World News
IN SHORT
Saturday, February 24, 2018

Channels
frontpage
world
entertainment
odd news
politics
science
technology
health
sports
business

Latest
Overview
world
entertainment
odd news
politics
science
technology
health
sports
business
market news

AD
The Nasal Flu Vaccine Is Set to Come Back Next Year. Here's What to Know About It
JAY GORY, MANAGING EDITOR, science
Including how well it works
This Floating Space Hotel Could Be Built by 2021
JAY GORY, MANAGING EDITOR, science
Bigelow Space Operations is betting that the hyper-wealthy will pay millions to float in space from the comfort of their hotel room
The daily business briefing: February 23, 2018
JAY GORY, MANAGING EDITOR, science
N/A
Watch NASA test fire a giant rocket engine for its mighty Space Launch System
JAY GORY, MANAGING EDITOR, science
The ground at the Stennis Space Center in Mississippi trembled this week as NASA conducted the latest booster-engine test for its Space Launch System. Spectacular footage taken at the site demonstrates its awesome power.
English pub scraps snail race as cold makes competitors sluggish
JAY GORY, MANAGING EDITOR, odd news
An English pub has canceled a charity snail race scheduled to take place on Saturday after unseasonably icy weather made potential competitors too slow to compete. "The cold snap has led to a medical problem with our racing snails - it's called hibernation," the Dartmoor Union Inn in southwest England said on its Facebook page. Temperatures across much of Europe are below normal for the time of year, and British weather forecasters have warned of bitterly cold winds and snow that could disrupt transport and cut off rural communities over the coming week.
Readers write: Reporter’s experiences over the decades in China
JAY GORY, MANAGING EDITOR, world
Regarding the Jan. 22 cover story, “My return to China”: Rarely have I read such a remarkable essay as this one. The stories of Ann Scott Tyson’s two visits are filled with keen observation, emotion, and compassionate comparisons of social norms past and present, leaving one with an early warning signal that demonstrates how quickly invasive governmental surveillance can cast a chill on a nation’s populace, silencing natural desires to communicate in even the simplest conversations with others. Recommended: How much do you know about China?
We want to turn the moon into a 'gas station for outer space' — Commerce's Wilbur Ross
JAY GORY, MANAGING EDITOR, science
Commerce Secretary Wilbur Ross says the future of commercial space projects depends on colonizing the moon.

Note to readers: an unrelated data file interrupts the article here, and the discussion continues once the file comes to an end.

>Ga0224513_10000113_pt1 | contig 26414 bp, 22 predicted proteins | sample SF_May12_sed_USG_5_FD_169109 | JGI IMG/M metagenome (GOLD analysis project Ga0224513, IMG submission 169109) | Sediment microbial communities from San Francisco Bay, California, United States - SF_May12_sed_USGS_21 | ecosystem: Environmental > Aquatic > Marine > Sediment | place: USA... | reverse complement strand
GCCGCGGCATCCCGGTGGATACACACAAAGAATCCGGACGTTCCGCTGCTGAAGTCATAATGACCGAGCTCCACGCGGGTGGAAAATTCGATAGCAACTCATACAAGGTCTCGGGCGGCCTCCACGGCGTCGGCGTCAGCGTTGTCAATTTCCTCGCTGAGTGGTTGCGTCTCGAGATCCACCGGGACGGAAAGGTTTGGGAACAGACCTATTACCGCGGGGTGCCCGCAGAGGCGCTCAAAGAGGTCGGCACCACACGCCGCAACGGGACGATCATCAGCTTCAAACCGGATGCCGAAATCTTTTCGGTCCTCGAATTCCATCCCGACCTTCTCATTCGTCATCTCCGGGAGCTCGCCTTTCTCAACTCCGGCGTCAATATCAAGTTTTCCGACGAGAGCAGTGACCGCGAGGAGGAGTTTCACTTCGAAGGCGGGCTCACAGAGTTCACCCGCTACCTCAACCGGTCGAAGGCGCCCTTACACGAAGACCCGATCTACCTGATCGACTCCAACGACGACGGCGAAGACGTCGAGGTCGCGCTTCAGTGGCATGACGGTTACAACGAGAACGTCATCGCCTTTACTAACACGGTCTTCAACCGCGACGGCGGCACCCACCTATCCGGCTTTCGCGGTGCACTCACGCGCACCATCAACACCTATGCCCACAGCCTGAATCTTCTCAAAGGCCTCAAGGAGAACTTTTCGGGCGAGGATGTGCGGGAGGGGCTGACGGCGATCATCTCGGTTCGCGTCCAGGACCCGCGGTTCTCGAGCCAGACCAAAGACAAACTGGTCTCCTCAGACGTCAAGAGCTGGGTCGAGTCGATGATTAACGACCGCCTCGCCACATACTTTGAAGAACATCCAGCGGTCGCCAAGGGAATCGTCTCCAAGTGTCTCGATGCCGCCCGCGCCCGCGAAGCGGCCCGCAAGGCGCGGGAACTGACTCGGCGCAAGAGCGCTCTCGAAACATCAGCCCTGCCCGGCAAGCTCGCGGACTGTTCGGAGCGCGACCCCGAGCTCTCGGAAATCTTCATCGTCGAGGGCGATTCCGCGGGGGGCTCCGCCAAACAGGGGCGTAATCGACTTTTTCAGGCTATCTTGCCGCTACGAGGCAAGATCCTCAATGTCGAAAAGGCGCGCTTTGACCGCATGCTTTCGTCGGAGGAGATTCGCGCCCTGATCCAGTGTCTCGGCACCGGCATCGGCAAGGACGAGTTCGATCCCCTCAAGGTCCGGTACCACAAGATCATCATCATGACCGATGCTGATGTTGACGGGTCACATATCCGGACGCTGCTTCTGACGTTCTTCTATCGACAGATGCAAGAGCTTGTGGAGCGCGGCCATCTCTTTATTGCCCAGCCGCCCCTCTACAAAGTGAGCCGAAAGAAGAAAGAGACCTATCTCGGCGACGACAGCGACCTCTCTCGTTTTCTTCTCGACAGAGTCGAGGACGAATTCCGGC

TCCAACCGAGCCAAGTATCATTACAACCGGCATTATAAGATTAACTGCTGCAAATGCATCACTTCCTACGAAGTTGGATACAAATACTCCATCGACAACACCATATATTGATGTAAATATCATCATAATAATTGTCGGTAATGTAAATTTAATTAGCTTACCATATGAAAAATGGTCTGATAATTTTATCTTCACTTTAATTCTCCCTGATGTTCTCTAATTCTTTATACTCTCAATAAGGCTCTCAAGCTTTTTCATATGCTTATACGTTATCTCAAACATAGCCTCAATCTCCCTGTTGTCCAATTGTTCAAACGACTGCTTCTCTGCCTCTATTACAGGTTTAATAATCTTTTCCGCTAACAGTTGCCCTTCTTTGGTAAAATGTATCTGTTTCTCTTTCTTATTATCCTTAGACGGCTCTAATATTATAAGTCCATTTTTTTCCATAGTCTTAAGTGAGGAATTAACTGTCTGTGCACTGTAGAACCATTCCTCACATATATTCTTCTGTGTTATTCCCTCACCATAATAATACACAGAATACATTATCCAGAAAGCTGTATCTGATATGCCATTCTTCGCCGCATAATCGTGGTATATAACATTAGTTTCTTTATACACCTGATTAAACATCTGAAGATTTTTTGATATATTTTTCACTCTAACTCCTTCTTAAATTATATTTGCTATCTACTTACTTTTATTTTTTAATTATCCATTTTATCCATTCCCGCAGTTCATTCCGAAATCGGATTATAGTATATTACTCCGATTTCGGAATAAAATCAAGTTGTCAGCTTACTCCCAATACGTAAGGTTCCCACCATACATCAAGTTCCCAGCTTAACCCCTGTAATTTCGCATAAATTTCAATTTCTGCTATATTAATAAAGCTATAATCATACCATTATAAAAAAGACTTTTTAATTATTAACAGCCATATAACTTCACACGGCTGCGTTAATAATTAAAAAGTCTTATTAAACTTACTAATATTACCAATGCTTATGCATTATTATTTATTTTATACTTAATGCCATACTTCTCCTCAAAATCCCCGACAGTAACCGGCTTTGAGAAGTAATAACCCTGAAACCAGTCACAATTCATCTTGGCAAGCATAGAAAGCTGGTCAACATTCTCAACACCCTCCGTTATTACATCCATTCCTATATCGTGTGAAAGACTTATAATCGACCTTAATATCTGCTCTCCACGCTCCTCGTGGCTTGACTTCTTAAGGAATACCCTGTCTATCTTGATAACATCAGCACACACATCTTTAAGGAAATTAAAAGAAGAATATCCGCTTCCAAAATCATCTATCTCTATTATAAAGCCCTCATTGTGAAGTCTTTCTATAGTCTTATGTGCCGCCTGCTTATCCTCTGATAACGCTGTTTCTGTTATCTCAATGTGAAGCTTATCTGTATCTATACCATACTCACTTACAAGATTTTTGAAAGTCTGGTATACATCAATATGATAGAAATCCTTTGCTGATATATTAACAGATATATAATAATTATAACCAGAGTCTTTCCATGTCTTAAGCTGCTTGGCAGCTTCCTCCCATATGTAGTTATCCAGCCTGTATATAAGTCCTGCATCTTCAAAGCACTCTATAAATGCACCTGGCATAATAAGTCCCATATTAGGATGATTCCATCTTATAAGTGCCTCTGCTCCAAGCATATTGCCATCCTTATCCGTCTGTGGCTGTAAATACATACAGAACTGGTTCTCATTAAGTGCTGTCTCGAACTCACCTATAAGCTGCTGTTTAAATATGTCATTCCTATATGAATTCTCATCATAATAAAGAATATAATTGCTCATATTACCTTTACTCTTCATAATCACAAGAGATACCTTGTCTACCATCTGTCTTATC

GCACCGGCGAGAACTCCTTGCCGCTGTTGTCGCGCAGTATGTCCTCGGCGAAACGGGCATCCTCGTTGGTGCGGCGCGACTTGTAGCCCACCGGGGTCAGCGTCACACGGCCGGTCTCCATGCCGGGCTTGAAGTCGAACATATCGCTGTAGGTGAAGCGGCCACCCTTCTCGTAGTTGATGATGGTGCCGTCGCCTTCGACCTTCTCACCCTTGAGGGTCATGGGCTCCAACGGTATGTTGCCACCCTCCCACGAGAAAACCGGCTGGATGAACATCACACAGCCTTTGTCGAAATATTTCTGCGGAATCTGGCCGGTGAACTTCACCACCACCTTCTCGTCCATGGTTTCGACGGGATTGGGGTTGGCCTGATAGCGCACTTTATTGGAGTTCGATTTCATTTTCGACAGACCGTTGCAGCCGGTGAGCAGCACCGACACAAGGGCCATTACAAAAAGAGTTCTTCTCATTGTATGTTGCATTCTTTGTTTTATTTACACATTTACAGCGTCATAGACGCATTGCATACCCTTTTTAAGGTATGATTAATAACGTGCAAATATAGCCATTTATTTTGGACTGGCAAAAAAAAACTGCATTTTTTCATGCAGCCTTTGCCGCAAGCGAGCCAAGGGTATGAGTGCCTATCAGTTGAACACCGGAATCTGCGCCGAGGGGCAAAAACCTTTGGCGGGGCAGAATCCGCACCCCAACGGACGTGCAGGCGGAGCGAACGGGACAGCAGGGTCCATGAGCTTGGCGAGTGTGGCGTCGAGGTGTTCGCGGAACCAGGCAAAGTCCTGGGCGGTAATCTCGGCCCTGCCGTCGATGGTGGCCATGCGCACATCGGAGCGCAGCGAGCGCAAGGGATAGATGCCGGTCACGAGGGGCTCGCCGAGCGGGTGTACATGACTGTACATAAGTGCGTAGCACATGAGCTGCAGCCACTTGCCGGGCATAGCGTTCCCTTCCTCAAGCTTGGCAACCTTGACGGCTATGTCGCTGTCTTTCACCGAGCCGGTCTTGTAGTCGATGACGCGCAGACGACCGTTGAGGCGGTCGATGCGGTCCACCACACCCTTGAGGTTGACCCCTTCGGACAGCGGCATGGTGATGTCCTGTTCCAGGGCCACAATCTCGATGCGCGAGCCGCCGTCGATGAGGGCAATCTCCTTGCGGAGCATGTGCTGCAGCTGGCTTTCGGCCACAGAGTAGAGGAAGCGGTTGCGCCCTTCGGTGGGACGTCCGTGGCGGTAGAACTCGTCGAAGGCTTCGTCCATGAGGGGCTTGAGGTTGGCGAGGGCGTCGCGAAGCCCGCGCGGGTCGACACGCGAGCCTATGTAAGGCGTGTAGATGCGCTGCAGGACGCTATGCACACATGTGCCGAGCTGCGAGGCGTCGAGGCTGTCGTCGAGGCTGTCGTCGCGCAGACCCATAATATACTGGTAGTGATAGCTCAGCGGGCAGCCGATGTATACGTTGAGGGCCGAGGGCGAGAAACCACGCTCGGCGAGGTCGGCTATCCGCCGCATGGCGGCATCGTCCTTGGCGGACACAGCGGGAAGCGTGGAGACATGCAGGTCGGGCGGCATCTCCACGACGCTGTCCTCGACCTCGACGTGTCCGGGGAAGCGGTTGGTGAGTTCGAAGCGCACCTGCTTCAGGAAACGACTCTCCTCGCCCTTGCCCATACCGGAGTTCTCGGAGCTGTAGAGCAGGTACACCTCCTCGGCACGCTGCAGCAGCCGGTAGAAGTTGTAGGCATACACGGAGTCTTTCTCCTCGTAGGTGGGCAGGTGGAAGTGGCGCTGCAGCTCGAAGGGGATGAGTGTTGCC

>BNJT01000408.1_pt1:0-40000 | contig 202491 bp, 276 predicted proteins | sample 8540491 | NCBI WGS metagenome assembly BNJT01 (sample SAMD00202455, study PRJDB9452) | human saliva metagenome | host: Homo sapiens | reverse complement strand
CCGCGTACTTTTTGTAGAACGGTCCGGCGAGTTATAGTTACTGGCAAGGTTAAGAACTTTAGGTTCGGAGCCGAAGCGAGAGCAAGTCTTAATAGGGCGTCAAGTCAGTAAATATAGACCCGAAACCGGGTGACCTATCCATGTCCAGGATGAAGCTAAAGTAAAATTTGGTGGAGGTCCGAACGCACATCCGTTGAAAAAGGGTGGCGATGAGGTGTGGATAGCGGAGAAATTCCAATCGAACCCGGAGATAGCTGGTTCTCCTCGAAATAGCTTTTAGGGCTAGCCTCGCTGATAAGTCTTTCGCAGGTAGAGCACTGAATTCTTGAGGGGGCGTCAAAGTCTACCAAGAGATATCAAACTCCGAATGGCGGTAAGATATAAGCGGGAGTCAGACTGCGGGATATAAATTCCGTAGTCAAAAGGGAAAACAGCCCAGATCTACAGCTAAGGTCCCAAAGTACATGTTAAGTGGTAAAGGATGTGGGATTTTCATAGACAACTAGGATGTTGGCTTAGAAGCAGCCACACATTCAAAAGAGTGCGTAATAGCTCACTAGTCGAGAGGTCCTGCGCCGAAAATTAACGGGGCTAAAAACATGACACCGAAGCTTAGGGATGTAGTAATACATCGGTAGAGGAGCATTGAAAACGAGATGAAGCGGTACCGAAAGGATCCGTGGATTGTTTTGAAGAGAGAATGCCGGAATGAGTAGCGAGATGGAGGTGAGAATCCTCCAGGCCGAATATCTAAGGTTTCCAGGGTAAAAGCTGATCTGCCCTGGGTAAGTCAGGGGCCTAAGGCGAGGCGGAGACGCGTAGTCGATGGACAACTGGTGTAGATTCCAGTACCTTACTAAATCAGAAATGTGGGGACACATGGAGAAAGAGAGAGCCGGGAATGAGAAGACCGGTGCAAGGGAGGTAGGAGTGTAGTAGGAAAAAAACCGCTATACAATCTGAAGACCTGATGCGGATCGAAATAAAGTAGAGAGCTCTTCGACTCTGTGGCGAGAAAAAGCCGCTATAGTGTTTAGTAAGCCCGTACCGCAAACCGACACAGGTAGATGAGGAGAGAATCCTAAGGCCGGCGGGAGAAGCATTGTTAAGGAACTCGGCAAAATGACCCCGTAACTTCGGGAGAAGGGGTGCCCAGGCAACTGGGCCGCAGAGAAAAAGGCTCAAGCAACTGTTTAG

Norway Crushed the Competition at the Winter Olympics. Here Is the Tiny Country's Secret
JAY GORY, MANAGING EDITOR, science
Norway's dominance at the Winter Olympics is about more than talent. It's athletes share the secrets behind their success in PyeongChang
There's an uptick in HIV in these millennial groups. Here's why
JAY GORY, MANAGING EDITOR, science
The Centers for Disease Control and Prevention (CDC) just released a report about HIV trends for people under 30 in the U.S., and the numbers show an increase in one particular group: 25- to 29-year-olds. After collecting data from all over the country on HIV and AIDS diagnoses between 2010 and 2014, the CDC found that overall rates of infection for 13- to 29-year-olds has remained stable overall. And for some of the younger groups, like those aged 15 to 19, rates have actually gone down. But "We can't pat ourselves on the back just yet," said Craig Wilson, a professor of epidemiology and public health at the University of Alabama at Birmingham, in an interview. SEE ALSO: 3 of 4 kids who've died from flu this year weren't vaccinated, say federal doctors Wilson notes that although we're seeing an overall "flattening" in the number of HIV infections in younger demographics — which is certainly better than an increase — the results shouldn't be taken as too encouraging. "There are good things if you look at it historically, but the bad part is, why aren’t we doing better?" asked Wilson, who was not involved in the CDC report.  Although these are estimations and not exact numbers, rates increased from around 32 to 35 cases per 100,000 people in the 24- to 25-year range and from around 30 to 34 cases in the 26- to 27-year range between 2010 and 2014. (Collectively, these fall under the CDC data collection system for the 25-29 year range.) HIV — a virus that attacks and destroys cells in the body's immune system to the point that it causes acquired immune deficiency syndrome, or AIDS — has existed in the U.S. since the 1970s and was first recognized by medical experts in the early 1980s. Nearly four decades later, tens of thousands of new infections are diagnosed in the U.S. each year. Risk of infection from sex, however, can be reduced by over 90 percent if modern PrEP medications are taken as directed, says the CDC. These drugs are designed to stop HIV from establishing itself or spreading throughout the body. And, of course, a person has to know they're infected to start taking medication. What's worrisome is that the younger demographic of 13- to 29-year-olds makes up a disproportionate number of new HIV infections. The CDC says this group made up 23 percent of the U.S. population in 2014, but accounted for 40 percent of diagnoses that year.  Why aren't the infection numbers going down? The flattening trend in HIV diagnosis among younger teens and millennials isn't bad, in the sense that matters could be worse — and still could get much worse. Wilson cites CDC stats from 2016 that he called "scary"; this government report projected that half of black gay men and a quarter of Latino gay men would be diagnosed with HIV in their lifetimes.  Although there's potential for HIV diagnoses to dramatically increase in some populations, experts still find the recent flattening trend unacceptable. "The status quo isn’t so good — we need to do a better job," said Sharon Nachman, division chief of pediatric infectious diseases and professor of pediatrics at Stony Brook Medicine, who also took no part in the CDC report.  New @CDCMMWR: Study analyzing #HIV among 13-29 year-olds underscores the importance of targeting prevention efforts to persons